Catching Waves: Farmers Gauge Risk to Advance Water Quality in Iowa

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Water quality is a contentious issue in Iowa, where high nitrogen, phosphorous, bacteria, and sediment levels in surface waters threaten public health and outdoor recreation. The Iowa Nutrient Reduction Strategy, released in late 2012, aims to provide a framework for how sources of both point and nonpoint pollution can reduce nutrient and sediment loading in Iowa surface waters. Despite a continued increase in investment from state, federal, and private sources, the best path toward achieving Nutrient Reduction Strategy goals remains uncertain for many farmers and landowners.

This lack of clarity is particularly pronounced within agriculture. Many farmers feel they are under attack by urban stakeholders and environmental advocates. Such criticism creates social pressure on farmers to engage with Nutrient Reduction Strategy farm conservation practices. However, farmers face risks, real and perceived, to their production systems when adopting a new practice, and often need technical and financial support to counter those risks.

In early 2017, the Center for Rural Affairs received funding from the U.S. Department of Agriculture (USDA) Extension Risk Management Education exploratory grant program to study how Iowa farmers perceive production risks when transitioning to new production systems and social risks when failing to transition. Our objective was to understand how to best provide outreach and educational opportunities that can help farmers minimize risk while also engaging with Nutrient Reduction Strategy practices and water quality programming.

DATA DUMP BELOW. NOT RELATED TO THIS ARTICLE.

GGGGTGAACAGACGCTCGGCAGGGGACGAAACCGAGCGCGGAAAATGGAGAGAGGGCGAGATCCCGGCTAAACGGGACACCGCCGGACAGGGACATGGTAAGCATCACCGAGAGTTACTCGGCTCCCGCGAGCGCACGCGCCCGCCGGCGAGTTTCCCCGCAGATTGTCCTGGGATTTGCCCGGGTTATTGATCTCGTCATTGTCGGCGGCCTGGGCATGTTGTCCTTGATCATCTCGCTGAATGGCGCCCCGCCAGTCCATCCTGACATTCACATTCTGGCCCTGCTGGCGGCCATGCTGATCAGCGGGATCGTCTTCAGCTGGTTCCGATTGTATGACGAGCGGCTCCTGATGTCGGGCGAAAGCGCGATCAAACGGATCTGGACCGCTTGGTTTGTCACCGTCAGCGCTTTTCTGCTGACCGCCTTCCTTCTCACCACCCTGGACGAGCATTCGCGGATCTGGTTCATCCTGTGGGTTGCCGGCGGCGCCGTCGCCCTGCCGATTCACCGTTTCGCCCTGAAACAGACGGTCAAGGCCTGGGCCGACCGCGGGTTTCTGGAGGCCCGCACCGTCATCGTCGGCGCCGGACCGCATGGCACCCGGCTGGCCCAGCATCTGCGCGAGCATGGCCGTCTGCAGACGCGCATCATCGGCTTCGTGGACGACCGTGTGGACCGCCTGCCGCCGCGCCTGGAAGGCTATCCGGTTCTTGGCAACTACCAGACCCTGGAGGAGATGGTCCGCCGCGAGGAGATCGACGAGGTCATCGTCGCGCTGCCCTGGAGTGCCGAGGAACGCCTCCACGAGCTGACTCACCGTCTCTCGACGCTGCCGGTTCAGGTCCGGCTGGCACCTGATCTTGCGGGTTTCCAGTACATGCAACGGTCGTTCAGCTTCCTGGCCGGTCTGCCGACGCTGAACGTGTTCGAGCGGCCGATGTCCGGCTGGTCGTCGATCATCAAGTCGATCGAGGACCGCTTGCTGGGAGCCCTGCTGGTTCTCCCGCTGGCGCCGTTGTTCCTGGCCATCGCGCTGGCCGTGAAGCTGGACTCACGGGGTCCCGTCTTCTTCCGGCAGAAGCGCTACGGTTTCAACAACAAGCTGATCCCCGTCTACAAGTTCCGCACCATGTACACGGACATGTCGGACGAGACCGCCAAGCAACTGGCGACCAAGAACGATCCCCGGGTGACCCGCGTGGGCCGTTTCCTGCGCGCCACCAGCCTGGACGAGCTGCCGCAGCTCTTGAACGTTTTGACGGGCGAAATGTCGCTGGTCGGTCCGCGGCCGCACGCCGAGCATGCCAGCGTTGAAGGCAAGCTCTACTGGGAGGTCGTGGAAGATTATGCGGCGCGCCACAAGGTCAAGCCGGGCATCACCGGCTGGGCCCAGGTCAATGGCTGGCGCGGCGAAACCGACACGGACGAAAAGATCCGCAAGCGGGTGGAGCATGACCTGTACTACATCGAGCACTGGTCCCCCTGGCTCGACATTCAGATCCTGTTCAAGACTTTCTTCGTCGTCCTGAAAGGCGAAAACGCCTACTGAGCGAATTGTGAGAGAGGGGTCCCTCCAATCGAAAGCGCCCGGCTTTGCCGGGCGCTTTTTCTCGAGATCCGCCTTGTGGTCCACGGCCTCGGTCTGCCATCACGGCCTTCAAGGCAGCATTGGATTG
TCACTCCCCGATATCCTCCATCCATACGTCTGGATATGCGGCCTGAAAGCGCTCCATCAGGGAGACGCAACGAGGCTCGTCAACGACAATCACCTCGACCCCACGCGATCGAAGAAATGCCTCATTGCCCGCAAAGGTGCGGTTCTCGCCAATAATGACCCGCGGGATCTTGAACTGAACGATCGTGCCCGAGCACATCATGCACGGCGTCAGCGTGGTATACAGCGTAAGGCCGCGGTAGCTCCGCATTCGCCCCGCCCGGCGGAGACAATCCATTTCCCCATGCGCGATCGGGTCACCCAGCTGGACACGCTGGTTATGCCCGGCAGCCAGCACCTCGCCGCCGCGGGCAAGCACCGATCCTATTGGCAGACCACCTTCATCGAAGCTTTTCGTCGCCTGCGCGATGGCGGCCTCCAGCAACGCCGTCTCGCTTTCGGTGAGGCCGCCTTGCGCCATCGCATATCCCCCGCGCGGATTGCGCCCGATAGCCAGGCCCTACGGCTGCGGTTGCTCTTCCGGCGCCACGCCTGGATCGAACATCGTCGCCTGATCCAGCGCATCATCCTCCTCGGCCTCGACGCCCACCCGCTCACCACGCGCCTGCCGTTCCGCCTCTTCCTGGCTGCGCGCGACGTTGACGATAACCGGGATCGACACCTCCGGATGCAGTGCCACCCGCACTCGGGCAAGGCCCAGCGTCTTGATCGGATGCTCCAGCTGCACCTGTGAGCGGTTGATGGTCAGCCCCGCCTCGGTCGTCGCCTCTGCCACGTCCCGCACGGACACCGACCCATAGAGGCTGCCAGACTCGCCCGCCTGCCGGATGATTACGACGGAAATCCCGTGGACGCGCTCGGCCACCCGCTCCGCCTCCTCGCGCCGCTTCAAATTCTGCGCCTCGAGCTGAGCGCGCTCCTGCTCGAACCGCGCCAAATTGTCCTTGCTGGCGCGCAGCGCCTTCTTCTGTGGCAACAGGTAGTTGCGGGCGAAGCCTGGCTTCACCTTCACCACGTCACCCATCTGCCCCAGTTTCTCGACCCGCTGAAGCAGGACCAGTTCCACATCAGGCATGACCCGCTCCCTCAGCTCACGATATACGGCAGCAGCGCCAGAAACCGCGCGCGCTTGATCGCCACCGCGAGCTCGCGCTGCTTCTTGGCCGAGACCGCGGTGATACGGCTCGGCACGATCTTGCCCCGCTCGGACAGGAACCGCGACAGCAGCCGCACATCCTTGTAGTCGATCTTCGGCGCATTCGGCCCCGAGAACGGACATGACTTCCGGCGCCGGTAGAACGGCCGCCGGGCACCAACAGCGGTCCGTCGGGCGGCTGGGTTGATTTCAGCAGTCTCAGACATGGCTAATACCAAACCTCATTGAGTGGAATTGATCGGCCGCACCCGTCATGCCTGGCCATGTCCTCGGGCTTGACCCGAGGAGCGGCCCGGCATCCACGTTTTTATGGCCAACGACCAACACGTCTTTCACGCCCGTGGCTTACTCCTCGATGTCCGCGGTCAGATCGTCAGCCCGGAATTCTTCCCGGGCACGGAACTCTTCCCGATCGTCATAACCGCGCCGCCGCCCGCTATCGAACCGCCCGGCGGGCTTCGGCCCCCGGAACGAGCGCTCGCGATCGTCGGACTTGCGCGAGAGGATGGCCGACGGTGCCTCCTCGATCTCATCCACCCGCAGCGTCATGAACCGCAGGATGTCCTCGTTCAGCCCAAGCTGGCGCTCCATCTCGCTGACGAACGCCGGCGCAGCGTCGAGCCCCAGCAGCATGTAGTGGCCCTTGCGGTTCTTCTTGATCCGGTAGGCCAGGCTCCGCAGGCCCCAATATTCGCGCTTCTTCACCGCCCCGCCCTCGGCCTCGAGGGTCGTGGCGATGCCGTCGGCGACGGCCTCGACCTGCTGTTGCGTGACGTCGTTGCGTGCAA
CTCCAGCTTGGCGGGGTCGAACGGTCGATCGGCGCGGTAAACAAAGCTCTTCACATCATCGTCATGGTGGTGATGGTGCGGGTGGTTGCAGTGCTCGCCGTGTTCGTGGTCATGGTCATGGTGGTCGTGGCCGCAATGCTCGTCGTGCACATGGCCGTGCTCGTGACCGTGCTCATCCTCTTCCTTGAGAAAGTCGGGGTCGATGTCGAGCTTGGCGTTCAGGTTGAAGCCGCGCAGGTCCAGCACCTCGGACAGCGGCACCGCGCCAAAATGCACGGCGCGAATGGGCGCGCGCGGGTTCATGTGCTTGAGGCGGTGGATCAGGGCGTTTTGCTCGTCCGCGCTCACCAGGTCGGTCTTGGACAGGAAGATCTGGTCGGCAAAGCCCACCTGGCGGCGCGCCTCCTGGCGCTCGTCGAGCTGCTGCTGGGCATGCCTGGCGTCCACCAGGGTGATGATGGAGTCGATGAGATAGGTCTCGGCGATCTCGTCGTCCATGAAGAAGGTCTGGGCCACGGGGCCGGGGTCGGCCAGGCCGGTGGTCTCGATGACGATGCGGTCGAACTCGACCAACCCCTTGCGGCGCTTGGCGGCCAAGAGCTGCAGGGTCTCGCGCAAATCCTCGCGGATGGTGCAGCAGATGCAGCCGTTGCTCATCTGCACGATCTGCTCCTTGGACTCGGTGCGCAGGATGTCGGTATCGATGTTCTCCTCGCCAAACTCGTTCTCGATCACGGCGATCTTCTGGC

We utilized a farmer survey to identify specific Nutrient Reduction Strategy-related educational needs and demands. Throughout the survey process, we interviewed Water Quality Initiative leaders and Watershed Management Authority board members to provide additional insight into trends among farmers located in respective watersheds. We reviewed existing research, including farmer surveys from Iowa watershed projects, to further understand farmers’ risk management needs.

Our primary goal for this project was to inform a larger outreach and extension project. With better insight from farmers, outreach and education efforts for the Nutrient Reduction Strategy can be tailored to reduce farmers’ production and social risks.